About 100 people tried to get into Arizona Senate, tear gas used at protest after abortion ruling
Jun 25, 2022, 1:30 PM | Updated: 1:36 pm
PHOENIX — Upwards of 100 people tried to get into the Arizona Senate building and tear gas had to be used at a protest in downtown Phoenix Friday night following the Supreme Court’s decision to overturn the constitutional right to abortions, authorities said.
One person was arrested and damage was done to multiple Senate doors and memorials in Wesley Bolin Plaza, Arizona Department of Public Safety spokesman Bart Graves told KTAR News 92.3 FM.
“As groups realized the state legislature was in session, they attempted to breach the doors of the Arizona Senate and force their way into the building,” according to a press release from AZDPS.
Graves said video footage of the attempt to breach showed dozens, if not 100, people trying to get in.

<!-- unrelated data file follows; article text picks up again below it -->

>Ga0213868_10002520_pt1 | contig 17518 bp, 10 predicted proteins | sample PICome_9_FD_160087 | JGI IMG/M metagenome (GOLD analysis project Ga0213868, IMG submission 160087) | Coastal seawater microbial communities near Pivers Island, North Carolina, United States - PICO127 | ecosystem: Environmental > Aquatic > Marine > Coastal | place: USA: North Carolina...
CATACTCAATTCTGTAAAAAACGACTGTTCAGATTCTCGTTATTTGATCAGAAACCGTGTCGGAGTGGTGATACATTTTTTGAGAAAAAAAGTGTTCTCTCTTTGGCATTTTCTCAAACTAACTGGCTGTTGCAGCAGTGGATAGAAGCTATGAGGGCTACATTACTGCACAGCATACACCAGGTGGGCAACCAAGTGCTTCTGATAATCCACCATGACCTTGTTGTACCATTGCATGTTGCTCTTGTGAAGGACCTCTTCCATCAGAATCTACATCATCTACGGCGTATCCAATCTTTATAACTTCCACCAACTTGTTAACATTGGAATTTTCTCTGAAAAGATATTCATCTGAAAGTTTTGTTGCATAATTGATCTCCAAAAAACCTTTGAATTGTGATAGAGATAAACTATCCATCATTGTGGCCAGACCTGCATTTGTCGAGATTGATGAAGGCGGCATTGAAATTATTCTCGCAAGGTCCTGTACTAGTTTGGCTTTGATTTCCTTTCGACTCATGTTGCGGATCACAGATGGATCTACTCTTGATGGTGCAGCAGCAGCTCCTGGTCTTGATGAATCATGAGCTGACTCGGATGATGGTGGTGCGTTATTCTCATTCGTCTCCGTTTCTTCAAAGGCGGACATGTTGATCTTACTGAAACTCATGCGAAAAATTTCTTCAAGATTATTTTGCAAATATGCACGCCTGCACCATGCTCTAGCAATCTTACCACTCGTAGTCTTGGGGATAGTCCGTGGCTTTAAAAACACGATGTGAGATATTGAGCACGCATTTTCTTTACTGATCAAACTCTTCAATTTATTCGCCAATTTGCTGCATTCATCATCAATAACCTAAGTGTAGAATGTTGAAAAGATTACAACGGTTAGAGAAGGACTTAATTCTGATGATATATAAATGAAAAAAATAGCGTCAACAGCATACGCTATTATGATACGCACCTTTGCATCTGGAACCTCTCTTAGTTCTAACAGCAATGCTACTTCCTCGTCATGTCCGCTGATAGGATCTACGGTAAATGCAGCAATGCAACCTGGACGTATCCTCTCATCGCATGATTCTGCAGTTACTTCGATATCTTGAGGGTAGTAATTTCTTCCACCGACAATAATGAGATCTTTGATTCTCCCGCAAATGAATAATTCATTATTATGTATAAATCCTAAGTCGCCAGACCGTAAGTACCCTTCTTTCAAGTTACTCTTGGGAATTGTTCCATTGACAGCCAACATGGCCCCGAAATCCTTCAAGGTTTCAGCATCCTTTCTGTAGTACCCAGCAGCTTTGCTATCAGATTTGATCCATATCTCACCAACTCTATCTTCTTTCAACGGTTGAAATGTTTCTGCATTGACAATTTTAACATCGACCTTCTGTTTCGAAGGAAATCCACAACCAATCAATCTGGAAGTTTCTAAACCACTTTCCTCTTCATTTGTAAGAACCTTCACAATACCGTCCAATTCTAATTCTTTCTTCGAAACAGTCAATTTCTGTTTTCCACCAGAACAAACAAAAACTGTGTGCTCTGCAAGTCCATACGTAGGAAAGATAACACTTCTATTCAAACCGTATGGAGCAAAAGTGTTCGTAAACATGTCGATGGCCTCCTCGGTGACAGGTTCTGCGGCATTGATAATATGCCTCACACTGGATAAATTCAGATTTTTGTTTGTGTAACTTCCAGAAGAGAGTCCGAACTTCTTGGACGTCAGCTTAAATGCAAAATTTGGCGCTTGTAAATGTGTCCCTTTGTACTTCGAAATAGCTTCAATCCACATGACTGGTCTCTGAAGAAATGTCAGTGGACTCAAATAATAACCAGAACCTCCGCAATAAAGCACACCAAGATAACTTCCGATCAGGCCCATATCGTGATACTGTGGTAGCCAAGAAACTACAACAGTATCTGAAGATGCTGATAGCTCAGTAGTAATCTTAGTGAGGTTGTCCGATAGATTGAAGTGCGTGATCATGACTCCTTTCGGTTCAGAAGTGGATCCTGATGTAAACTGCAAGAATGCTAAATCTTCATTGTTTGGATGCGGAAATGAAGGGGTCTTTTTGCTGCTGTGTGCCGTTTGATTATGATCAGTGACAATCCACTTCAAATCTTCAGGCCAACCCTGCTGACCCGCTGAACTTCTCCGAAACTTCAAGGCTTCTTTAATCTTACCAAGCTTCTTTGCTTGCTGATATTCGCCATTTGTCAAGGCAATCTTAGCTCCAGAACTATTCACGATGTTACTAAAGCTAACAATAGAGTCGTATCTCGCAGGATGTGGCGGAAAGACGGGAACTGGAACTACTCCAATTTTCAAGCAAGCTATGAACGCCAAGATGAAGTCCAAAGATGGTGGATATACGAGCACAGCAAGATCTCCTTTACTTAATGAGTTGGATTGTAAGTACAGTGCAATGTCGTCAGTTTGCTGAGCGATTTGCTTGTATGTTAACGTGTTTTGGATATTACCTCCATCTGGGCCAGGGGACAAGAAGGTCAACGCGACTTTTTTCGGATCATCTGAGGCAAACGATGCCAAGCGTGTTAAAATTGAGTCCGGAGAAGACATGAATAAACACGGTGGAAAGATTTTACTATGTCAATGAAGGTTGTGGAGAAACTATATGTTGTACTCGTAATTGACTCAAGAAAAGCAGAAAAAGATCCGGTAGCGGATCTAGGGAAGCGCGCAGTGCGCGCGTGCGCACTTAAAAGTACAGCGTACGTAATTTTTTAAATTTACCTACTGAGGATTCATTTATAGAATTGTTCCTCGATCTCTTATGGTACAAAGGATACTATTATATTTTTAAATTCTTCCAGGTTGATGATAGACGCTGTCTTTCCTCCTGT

About 7,000 to 8,000 people showed up to protest the ruling, which ended nearly 50 years of protections for women.
The protest started at 7 p.m. and about two hours later, law enforcement declared the gathering an unlawful assembly, according to KTAR News 92.3 FM’s Taylor Kinnerup.
Protestors then moved to the Senate building where police in riot gear were protecting the front doors of the building.
Members of both parties captured pictures and videos of the scene from the inside of the building.
Arizona Capitol pic.twitter.com/sf8UcFvByD
— Michelle Ugenti-RITA (@MichelleUgenti) June 25, 2022
The Senate finished work for the day in another room following a recess due to tear gas and smoke seeping into the chambers.
Correction: I didn't know if there was any incursion. I was on the floor voting and was ushered into the basement and told it was because there was a breach of the doors and tear gas was being fired.
— Sen. Martín Quezada (@SenQuezada29) June 25, 2022
“We are incredibly thankful for our local law enforcement who quickly intervened during what could have been a destructive and dangerous situation for our members, staff and public inside the Senate,” said Senate President Karen Fann in a statement.